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9 Unforgettable Things My Mother Taught Me

9 Unforgettable Things My Mother Taught Me

In this chaotic and somewhat unpredictable world, filled with the stress of daily living, every woman can face challenges every day. Like never before, women fulfill multiple roles; at home, in the workplace, and in their personal lives. I sometimes refer to the current society as the “age of the superwoman” because of the high expectations placed on women.

In honor of my mother, whose birthday would have been January 31st, I am writing about some of the basic things she taught me that continue to help me survive in the world.

My mother was Miriam Eleanor Bresnahan, born in 1920. She was first and foremost a homemaker. She raised a family of seven children and was married to my father, Leo, a railroader, for 63 years. She passed away in 2010. She was 90 years old.

    Miriam Eleanor Bresnahan

    My mom was the emotional center of our large family. Each of us told her any problems we were having, but we also shared all our joys with her. She was an amazing parent and a dear sweet wife. She lived her days unselfishly devoted to the needs and dreams of her children.

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    She raised all of us (one boy and six girls) to be independent, to think for ourselves, and to work hard. She was tough, but gentle, critical but understanding, disciplined, but free spirited. I remember coming home for college and being amazed how she embraced an ever changing world by appreciating modern music and even dancing to it.

    Miriam was born in 1920 and grew up dirt poor, but then her life was transformed when she fell in love. I watched her grow and change over the years, and have enthusiasm for every single thing her children were involved in. She was beautiful, artistic, loved decorating, collecting figurines, crafts and sewing, and most importantly, she was a wonderful cook.

    She had a magnetism that no one could resist. She was loving and was loved very deeply. She had a way of winning people over, and when someone came into her home, they automatically became, in that instant, part of the family. To say she was supportive is an understatement. She was completely devoted to her children and her husband all her life. She was amazing.

      Miriam and Leo Bresnahan on their wedding day.

      Here are 9 important things my mother taught me:

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      1. Always do your best, no matter what you do

      She always encouraged us to participate in activities at church and school. We were encouraged to try and to try hard at everything.

      2. Speak up – your opinion counts

      I guess in a large family it just becomes a way of life to speak up, otherwise you might not be heard at all. But, mom valued everything we had to say and made us feel like our opinions always mattered.

      3. If you start something, finish it

      Whatever we did, or tried to do, she made it very clear that we didn’t give up. We learned determination that guided us all to become achievers in school and in life.

      4. You have talent, so use it

      My mom delighted in finding out just what the talents of her children were. She encouraged us to do the things we were good at.

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      5. Love your neighbors and be good to others

      Growing up in a Catholic environment, it was easy to learn to love your neighbors and to be good to other people.

      6. Treat others how you want to be treated

      The golden rule was a way of life for all of us, and she made sure we understood that.

      7. Always be honest, no matter what happens

      This was a major lesson at home, which we carried out into the world. Honesty is always important.

      8. Life is too short for fighting; admit your mistakes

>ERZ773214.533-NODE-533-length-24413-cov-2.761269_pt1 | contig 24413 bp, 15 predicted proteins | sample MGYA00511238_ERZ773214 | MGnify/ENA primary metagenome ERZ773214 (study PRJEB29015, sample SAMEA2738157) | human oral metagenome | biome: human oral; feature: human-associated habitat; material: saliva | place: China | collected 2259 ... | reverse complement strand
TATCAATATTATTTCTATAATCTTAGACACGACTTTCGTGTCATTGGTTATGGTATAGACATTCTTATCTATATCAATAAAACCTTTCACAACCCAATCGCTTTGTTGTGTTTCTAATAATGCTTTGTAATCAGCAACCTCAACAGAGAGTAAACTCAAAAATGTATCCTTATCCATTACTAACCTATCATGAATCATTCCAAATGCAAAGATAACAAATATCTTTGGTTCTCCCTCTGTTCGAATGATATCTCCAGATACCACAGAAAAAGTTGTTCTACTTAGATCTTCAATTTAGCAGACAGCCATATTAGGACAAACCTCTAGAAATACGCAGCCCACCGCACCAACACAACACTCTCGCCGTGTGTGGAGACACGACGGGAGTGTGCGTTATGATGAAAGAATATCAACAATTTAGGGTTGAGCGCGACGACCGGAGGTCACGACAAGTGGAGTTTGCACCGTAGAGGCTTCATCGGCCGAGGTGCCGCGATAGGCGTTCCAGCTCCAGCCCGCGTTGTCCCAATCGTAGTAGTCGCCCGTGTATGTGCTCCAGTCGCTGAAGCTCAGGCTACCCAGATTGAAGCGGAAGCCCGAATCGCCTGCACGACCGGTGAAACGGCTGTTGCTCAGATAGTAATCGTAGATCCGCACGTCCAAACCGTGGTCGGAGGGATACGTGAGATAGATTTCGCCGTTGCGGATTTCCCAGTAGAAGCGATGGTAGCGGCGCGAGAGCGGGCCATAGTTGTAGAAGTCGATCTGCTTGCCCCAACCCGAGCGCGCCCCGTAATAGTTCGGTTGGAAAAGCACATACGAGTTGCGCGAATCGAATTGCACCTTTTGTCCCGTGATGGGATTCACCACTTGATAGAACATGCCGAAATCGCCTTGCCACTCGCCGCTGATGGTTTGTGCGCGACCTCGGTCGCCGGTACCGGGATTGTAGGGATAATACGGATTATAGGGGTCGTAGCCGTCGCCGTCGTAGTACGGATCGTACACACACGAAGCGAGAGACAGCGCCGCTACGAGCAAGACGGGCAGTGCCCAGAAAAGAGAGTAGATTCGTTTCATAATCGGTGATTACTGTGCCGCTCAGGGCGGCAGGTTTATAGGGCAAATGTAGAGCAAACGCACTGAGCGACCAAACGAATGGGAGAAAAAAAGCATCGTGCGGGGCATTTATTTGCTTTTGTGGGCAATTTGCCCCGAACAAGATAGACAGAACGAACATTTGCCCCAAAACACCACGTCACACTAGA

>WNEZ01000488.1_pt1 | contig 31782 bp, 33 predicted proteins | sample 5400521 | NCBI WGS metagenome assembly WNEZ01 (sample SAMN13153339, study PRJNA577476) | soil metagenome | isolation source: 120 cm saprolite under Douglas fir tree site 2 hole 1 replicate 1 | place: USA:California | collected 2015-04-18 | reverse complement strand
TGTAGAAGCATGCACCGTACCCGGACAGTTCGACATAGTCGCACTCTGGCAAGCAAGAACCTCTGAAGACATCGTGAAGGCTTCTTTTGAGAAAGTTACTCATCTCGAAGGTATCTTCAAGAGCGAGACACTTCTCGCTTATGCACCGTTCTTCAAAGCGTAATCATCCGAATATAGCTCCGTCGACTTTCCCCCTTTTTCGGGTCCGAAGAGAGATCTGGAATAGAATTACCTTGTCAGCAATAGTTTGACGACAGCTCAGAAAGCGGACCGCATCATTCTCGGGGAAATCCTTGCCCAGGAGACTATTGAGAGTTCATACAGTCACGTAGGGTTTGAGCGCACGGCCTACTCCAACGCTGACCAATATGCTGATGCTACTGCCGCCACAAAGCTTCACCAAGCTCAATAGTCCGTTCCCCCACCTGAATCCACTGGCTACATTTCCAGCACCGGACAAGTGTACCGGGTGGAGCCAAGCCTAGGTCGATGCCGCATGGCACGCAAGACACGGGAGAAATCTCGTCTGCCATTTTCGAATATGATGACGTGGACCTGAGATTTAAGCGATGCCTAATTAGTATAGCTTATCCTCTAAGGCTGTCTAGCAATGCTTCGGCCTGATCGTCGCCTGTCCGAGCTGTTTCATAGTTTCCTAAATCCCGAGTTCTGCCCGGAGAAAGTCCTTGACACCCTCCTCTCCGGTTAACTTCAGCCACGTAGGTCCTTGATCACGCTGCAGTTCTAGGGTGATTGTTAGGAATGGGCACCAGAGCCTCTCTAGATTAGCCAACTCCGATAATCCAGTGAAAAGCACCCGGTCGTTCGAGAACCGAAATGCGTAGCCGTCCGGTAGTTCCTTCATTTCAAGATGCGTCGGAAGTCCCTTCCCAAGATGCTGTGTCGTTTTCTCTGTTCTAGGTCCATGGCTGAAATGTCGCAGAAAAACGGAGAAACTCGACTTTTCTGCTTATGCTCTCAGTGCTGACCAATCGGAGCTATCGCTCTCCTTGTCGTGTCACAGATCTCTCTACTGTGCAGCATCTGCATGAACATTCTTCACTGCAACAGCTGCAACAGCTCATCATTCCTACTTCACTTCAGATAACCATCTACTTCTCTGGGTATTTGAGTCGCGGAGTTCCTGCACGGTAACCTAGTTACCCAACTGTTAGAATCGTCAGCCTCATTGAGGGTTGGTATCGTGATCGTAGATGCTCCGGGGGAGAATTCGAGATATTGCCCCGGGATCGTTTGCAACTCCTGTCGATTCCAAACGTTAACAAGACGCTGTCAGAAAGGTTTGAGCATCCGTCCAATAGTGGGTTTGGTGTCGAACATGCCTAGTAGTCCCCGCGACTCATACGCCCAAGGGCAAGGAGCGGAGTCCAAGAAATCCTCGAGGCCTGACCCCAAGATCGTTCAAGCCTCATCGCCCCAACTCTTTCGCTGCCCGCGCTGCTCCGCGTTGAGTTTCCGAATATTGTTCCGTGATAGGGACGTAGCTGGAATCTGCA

If there was a conflict, we were always encouraged to be the first ones to admit we were sorry. We didn’t waste time fighting with each other.

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      9. Have faith in God and trust in His plan

      Having faith in God was something our lives were built upon. The importance of this faith is one thing I have found impossible to live without in my life. I will always trust that God has a plan for me, and this trust keeps my life in balance.

        Here I am with my mother, Miriam Elearnor Bresnahan, on her 90th Birthday.

        I honor my mother by remembering the things she taught me. I can only pray that I am as good a mother as she was. Hopefully this list will inspire other women, as well as men, to reflect upon the lessons they are teaching their children in today’s challenging and ever-changing world.

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        Karen Bresnahan

        Photographer/Writer/Artist

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        Published on November 7, 2018

        How to Homeschool in the 21st Century (For All Types of Parents & Kids)

        How to Homeschool in the 21st Century (For All Types of Parents & Kids)

        In 2016, it was estimated that 1.7 million children were being homeschooled in the U.S, roughly 3.3% of all school-aged children.[1] Although this may not sound like a big portion of the population, the growth rate of homeschooling has been 7 to15% per year for the last two decades.

        The burgeoning numbers are not a coincidence. There are tremendous benefits to homeschooling, including one-on-one teaching, adaptability to individual needs and learning styles, a safe learning environment, encouraging learning for knowledge rather than grades, and tailoring a curriculum to the child’s interests.

        Is homeschooling something that you have been considering for your family? With all of the tools and resources available for homeschoolers in the 21st century, it may be easier than you think.

        How to Homeschool (Getting Started)

        After thinking it through, you’ve decided that homeschooling is the right step for you and your family. Now what? Here are the first things you should do to get your homeschooling journey started on the right track.

        Figure Out the Laws

        Homeschooling is regulated by the state, not the federal government. The first step is to find the current and accurate legal requirements mandated by your state in order to educate your child legally.[2]

        The regulations can vary widely, from strict guidelines to no guidelines at all. However, don’t be overwhelmed by the legal jargon. There are many resources and local communities for homeschooling families that can help you figure out the logistics.

        Decide on an Approach

        Every child’s needs are different. This is your chance to choose the homeschooling style or combination of styles that best fits your child’s learning style and interests. A brief description of seven different homeschooling methods are listed below.

        Supplies/Resources